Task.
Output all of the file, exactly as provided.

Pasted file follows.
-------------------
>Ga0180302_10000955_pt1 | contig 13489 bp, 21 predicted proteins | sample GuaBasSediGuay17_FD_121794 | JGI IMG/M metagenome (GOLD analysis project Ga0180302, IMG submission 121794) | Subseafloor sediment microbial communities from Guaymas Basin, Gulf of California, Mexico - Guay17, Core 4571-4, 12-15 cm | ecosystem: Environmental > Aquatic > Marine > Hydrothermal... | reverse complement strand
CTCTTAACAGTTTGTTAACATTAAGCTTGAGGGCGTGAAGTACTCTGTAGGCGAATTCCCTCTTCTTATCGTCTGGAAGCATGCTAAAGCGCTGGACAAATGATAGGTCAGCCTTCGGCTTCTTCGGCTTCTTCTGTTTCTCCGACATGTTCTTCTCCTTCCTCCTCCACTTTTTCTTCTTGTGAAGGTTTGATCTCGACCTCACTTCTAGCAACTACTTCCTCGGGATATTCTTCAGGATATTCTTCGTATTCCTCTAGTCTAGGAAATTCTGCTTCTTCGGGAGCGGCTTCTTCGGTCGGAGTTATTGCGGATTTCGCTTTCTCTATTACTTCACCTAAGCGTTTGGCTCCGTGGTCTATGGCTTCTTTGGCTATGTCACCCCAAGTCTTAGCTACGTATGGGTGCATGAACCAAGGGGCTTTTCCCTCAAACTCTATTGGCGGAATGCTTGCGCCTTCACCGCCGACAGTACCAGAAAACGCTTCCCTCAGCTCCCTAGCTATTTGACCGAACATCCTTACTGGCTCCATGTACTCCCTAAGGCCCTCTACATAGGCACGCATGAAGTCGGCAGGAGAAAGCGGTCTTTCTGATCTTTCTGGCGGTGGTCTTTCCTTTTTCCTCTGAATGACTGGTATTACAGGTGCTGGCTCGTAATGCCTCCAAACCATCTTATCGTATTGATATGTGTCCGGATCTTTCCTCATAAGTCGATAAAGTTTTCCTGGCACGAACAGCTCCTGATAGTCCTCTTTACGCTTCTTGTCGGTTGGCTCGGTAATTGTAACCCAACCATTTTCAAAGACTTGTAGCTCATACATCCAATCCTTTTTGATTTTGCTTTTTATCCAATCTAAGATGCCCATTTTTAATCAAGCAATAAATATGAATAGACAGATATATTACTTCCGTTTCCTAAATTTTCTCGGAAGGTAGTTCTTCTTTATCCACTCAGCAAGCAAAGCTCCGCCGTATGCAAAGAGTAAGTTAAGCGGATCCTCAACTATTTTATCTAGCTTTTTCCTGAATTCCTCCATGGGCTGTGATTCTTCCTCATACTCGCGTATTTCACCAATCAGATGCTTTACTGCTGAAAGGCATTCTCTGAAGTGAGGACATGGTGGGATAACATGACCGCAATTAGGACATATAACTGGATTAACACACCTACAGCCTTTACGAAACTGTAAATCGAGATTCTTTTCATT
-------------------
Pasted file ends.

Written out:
>Ga0180302_10000955_pt1 | contig 13489 bp, 21 predicted proteins | sample GuaBasSediGuay17_FD_121794 | JGI IMG/M metagenome (GOLD analysis project Ga0180302, IMG submission 121794) | Subseafloor sediment microbial communities from Guaymas Basin, Gulf of California, Mexico - Guay17, Core 4571-4, 12-15 cm | ecosystem: Environmental > Aquatic > Marine > Hydrothermal... | reverse complement strand
CTCTTAACAGTTTGTTAACATTAAGCTTGAGGGCGTGAAGTACTCTGTAGGCGAATTCCCTCTTCTTATCGTCTGGAAGCATGCTAAAGCGCTGGACAAATGATAGGTCAGCCTTCGGCTTCTTCGGCTTCTTCTGTTTCTCCGACATGTTCTTCTCCTTCCTCCTCCACTTTTTCTTCTTGTGAAGGTTTGATCTCGACCTCACTTCTAGCAACTACTTCCTCGGGATATTCTTCAGGATATTCTTCGTATTCCTCTAGTCTAGGAAATTCTGCTTCTTCGGGAGCGGCTTCTTCGGTCGGAGTTATTGCGGATTTCGCTTTCTCTATTACTTCACCTAAGCGTTTGGCTCCGTGGTCTATGGCTTCTTTGGCTATGTCACCCCAAGTCTTAGCTACGTATGGGTGCATGAACCAAGGGGCTTTTCCCTCAAACTCTATTGGCGGAATGCTTGCGCCTTCACCGCCGACAGTACCAGAAAACGCTTCCCTCAGCTCCCTAGCTATTTGACCGAACATCCTTACTGGCTCCATGTACTCCCTAAGGCCCTCTACATAGGCACGCATGAAGTCGGCAGGAGAAAGCGGTCTTTCTGATCTTTCTGGCGGTGGTCTTTCCTTTTTCCTCTGAATGACTGGTATTACAGGTGCTGGCTCGTAATGCCTCCAAACCATCTTATCGTATTGATATGTGTCCGGATCTTTCCTCATAAGTCGATAAAGTTTTCCTGGCACGAACAGCTCCTGATAGTCCTCTTTACGCTTCTTGTCGGTTGGCTCGGTAATTGTAACCCAACCATTTTCAAAGACTTGTAGCTCATACATCCAATCCTTTTTGATTTTGCTTTTTATCCAATCTAAGATGCCCATTTTTAATCAAGCAATAAATATGAATAGACAGATATATTACTTCCGTTTCCTAAATTTTCTCGGAAGGTAGTTCTTCTTTATCCACTCAGCAAGCAAAGCTCCGCCGTATGCAAAGAGTAAGTTAAGCGGATCCTCAACTATTTTATCTAGCTTTTTCCTGAATTCCTCCATGGGCTGTGATTCTTCCTCATACTCGCGTATTTCACCAATCAGATGCTTTACTGCTGAAAGGCATTCTCTGAAGTGAGGACATGGTGGGATAACATGACCGCAATTAGGACATATAACTGGATTAACACACCTACAGCCTTTACGAAACTGTAAATCGAGATTCTTTTCATT